Category Archives: Beach and Ocean

31 Days of Life in my Hawaii Day 29:: Beach and ocean: Paddleboard

Obviously we love our time at the beach and in the ocean for recreational reasons. And there are always going to be those who want to do such activities competitively.

A couple guys in my family fit this description. Our boy, for example, is not only an avid surfer — surfs every single day he has off from work — but also likes to compete in surf contests.

The Coach doesn’t surf in contests anymore, but he does surf for fun as often as he can. He has a regular surf date with his best friend every Sunday afternoon. A few years ago, he started to “cross train” on a paddleboard in order to stay in condition for surfing.

To clarify: I’m not talking about what people on the mainland call a “paddleboard” — the real name for which is a SUP, or stand-up paddle, board. The difference is pretty straightforward: on one you’re standing up, on the other you’re kneeling or lying down, what they call prone.

A prone paddleboard looks somewhat like a surfboard, and you lie on it on your stomach and paddle with your arms like a surfboard, but the similarities kind of end there. For one thing, the board is anywhere from 9 to 15 feet long, much longer than a surfboard. Also, the bottom of the board is rounded like the hull of a canoe, rather than flat like a surfboard. This makes it more hydrodynamic, which is what you want as you’re trying to propel yourself across a stretch of water with only your, you know, arms.

Anyway, when our boy came home from the mainland after college, The Coach talked him into doing the paddleboard cross training thing, to help him improve his surfing. The next thing you know, our boy was entering races and had designs on doing the biggest paddleboard race of them all: the Molokai to Oahu Paddleboard World Championships.

So that’s how, in late July, I came to be sitting — for six-plus hours — in an escort boat in the Kaiwi Channel between the islands of Molokai and Oahu, watching my husband and son paddle a board, in a relay format, for 32 miles.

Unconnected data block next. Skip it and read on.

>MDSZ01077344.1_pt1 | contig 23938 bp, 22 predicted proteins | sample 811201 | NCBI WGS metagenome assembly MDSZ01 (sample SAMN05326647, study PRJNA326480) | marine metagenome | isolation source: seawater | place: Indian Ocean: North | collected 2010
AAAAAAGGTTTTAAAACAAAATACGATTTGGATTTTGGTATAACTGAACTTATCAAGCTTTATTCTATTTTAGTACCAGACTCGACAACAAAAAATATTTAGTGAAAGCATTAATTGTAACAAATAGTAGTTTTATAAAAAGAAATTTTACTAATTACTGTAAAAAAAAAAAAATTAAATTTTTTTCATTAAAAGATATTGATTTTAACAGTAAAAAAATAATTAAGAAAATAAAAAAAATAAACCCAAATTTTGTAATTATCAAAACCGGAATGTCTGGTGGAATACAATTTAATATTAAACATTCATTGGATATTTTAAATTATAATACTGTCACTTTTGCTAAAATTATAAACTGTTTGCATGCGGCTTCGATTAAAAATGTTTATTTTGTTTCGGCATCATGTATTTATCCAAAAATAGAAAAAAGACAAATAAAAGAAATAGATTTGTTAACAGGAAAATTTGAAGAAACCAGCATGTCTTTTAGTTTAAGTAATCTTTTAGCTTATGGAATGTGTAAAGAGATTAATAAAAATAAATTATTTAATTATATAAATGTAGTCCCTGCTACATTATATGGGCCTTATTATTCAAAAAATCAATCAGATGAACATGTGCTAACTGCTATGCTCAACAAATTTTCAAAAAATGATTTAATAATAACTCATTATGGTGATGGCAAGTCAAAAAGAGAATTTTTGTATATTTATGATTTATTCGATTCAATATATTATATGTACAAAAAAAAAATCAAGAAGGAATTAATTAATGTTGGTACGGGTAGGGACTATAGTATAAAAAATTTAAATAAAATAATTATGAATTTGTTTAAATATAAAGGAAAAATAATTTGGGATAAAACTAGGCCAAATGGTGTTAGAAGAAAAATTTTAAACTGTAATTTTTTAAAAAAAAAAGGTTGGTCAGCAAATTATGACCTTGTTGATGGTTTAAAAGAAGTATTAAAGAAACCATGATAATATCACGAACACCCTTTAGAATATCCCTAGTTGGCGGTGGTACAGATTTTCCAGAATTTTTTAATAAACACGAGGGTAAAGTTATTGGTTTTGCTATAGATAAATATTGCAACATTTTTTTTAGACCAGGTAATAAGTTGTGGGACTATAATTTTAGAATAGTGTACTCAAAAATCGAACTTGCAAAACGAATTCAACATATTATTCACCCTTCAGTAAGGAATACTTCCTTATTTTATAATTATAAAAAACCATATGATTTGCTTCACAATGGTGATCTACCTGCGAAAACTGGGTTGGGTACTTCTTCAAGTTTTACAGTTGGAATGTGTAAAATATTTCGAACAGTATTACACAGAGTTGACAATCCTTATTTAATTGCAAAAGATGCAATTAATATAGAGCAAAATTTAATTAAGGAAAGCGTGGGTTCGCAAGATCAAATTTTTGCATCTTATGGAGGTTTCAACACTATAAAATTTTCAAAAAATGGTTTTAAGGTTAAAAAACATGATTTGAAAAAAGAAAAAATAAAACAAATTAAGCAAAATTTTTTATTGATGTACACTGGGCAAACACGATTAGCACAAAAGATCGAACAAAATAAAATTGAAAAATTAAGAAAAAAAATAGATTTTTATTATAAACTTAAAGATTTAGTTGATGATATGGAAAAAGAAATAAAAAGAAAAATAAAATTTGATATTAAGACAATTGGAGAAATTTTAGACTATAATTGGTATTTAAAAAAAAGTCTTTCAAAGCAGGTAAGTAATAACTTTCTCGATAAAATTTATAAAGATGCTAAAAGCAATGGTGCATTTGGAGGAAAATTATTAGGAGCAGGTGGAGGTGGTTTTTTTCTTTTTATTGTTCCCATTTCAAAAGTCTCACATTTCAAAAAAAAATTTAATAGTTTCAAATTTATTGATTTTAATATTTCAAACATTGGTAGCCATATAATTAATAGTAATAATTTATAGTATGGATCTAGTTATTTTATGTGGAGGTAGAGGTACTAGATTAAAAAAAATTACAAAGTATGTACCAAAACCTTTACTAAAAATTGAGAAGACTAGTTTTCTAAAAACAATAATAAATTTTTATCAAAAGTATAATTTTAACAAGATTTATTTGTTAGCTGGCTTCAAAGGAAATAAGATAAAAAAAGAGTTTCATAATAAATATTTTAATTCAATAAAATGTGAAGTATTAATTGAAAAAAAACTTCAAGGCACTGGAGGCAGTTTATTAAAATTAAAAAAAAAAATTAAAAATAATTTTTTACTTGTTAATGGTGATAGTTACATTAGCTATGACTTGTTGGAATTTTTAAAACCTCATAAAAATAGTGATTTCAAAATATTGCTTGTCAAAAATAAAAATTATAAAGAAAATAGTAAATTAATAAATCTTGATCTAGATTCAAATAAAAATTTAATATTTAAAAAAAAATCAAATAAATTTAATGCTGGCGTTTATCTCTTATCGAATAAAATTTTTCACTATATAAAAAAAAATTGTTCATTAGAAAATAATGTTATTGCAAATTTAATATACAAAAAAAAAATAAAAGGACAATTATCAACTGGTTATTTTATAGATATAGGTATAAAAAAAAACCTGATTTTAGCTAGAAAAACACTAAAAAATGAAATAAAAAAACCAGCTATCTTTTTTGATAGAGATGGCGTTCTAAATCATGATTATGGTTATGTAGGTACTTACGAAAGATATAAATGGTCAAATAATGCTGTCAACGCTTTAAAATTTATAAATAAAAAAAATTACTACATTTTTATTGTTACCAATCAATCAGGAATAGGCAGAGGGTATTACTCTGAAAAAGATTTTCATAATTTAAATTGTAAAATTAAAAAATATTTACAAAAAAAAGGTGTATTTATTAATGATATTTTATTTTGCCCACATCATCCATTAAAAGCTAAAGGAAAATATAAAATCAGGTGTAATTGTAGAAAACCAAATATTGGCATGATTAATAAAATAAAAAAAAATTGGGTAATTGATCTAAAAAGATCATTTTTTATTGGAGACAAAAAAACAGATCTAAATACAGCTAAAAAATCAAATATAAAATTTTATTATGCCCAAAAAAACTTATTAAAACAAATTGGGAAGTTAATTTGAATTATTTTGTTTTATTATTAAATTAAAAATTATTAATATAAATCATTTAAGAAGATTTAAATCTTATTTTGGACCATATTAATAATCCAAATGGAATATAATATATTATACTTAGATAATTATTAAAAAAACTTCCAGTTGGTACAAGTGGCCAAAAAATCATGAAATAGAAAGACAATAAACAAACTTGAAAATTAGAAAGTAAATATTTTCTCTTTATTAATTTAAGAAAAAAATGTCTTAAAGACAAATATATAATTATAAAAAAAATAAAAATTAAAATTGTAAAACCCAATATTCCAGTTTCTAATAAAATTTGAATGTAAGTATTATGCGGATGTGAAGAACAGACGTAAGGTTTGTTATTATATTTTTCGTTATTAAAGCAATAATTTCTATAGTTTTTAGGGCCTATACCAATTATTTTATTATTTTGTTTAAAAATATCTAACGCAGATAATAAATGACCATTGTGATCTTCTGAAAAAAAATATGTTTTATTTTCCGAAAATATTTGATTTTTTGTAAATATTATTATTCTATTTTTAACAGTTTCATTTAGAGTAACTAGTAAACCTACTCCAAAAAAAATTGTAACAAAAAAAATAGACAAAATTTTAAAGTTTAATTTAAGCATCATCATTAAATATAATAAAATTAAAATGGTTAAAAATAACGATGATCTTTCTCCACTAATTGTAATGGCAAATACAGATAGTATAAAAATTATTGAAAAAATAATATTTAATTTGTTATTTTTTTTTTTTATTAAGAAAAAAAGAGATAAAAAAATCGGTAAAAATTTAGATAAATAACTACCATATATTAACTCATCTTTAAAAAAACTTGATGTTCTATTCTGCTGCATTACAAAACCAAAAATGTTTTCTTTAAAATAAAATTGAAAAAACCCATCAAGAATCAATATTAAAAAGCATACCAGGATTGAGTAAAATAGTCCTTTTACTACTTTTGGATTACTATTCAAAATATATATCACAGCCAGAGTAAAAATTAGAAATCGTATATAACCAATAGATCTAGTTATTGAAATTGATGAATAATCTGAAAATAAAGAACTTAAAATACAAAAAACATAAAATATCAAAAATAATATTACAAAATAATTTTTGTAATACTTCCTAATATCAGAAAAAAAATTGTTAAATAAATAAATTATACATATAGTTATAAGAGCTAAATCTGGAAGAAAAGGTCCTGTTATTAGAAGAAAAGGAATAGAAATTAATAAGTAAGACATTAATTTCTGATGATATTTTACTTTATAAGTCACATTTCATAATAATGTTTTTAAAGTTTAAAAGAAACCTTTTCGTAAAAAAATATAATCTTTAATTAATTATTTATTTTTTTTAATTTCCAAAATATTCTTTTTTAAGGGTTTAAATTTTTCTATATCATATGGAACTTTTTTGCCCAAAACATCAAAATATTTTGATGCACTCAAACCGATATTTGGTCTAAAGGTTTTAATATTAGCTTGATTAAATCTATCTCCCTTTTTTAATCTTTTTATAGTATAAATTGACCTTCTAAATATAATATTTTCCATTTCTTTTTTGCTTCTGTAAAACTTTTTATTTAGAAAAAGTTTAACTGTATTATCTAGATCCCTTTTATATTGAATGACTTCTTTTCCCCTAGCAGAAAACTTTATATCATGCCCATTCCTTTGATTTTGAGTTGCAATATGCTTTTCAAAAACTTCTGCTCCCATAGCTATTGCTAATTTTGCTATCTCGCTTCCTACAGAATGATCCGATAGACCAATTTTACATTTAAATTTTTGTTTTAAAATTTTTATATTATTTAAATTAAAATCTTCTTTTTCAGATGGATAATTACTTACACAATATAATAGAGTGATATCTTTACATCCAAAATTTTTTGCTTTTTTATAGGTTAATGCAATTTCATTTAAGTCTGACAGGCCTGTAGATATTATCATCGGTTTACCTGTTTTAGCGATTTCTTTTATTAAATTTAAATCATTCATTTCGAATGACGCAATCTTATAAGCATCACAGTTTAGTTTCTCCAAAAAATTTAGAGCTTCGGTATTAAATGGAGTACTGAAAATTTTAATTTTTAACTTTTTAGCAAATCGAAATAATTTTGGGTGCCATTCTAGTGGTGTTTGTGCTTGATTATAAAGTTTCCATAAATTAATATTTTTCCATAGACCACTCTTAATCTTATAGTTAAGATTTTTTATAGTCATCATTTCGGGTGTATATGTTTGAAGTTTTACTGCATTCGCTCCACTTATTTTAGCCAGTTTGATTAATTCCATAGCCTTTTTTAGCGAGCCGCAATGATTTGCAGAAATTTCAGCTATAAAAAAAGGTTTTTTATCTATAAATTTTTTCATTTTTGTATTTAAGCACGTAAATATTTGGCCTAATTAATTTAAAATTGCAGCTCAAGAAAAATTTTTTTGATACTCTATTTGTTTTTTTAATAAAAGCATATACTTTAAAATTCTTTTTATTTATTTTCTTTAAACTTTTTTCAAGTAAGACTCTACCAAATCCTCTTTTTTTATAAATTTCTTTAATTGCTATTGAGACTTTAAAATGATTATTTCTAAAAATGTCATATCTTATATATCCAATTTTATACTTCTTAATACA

It just occurred to me: this probably qualifies as an extreme sport. Because the best way I can think to describe it is … grueling. Took a year or two off my life just following along in the boat, helping them stay hydrated, and timing their 20-minute turns on the board.

It’s hard to imagine anything harder, but I guess they must have had fun.

Because our boy says he wants to do it again next year.

Which means I’ll need to decide if I want to sacrifice another year or two of my life in the escort boat.

This is the twenty-ninth post in my series, 31 Days of Life in my Hawaii. Click here to get the links to the other posts in the series.

31 Days of Life in my Hawaii Day 22:: Beach and ocean: Canoe surfing

I have a friend, a lifeguard for the City and County of Honolulu, who tells me that something like 95 percent of visitors to Hawaii come here with the intention of participating in some sort of beach- or ocean-related activity.

Now, obviously not everyone is going to have the skills and/or confidence to do something like scuba diving or parasailing or even learning how to surf. But what many visitors — particularly those to the world’s most famous beach, Waikiki — can do, with the help of an authentic, experienced Waikiki beach boy, is canoe surfing.

Doesn’t this look like fun?
photo credit: waikikibeachservices.com

Here’s how one of the top beach concessions describes this thrilling activity:

The outrigger canoe ride of today was derived from the original sport that was beloved by the elite of old Hawaii – outrigger canoe surfing. Outrigger canoe surfing is a sport that is unique to Hawaii, and, more specifically, to Waikiki. In old Hawaii, Waikiki was the playground of the elite, and outrigger canoe surfing was a privilege reserved solely for the aliʻi, or Hawaiian royalty. To this day, Waikiki Beach is still the only place in the world where you can experience the thrill of racing down a wave on an outrigger canoe.

The outrigger canoe is one of the safest ocean vessels today. It is the only vessel that does not require life jackets by the US Coast Guard, making it the perfect activity for the whole family. Anyone can participate in this “royal” activity and experience the thrill of surfing from the safety of our outrigger canoe.

I happen to have a particular fondness for this sport, because it is what The Coach and I did on our first date.

Having paddled outrigger canoes since he was a kid, he is a skilled steersman who is a master of catching and riding Waikiki’s waves. So that first time we went out together in a canoe and did a little surfing, I had a blast. Nearly 30 years later, it’s still one of the things we love to do together.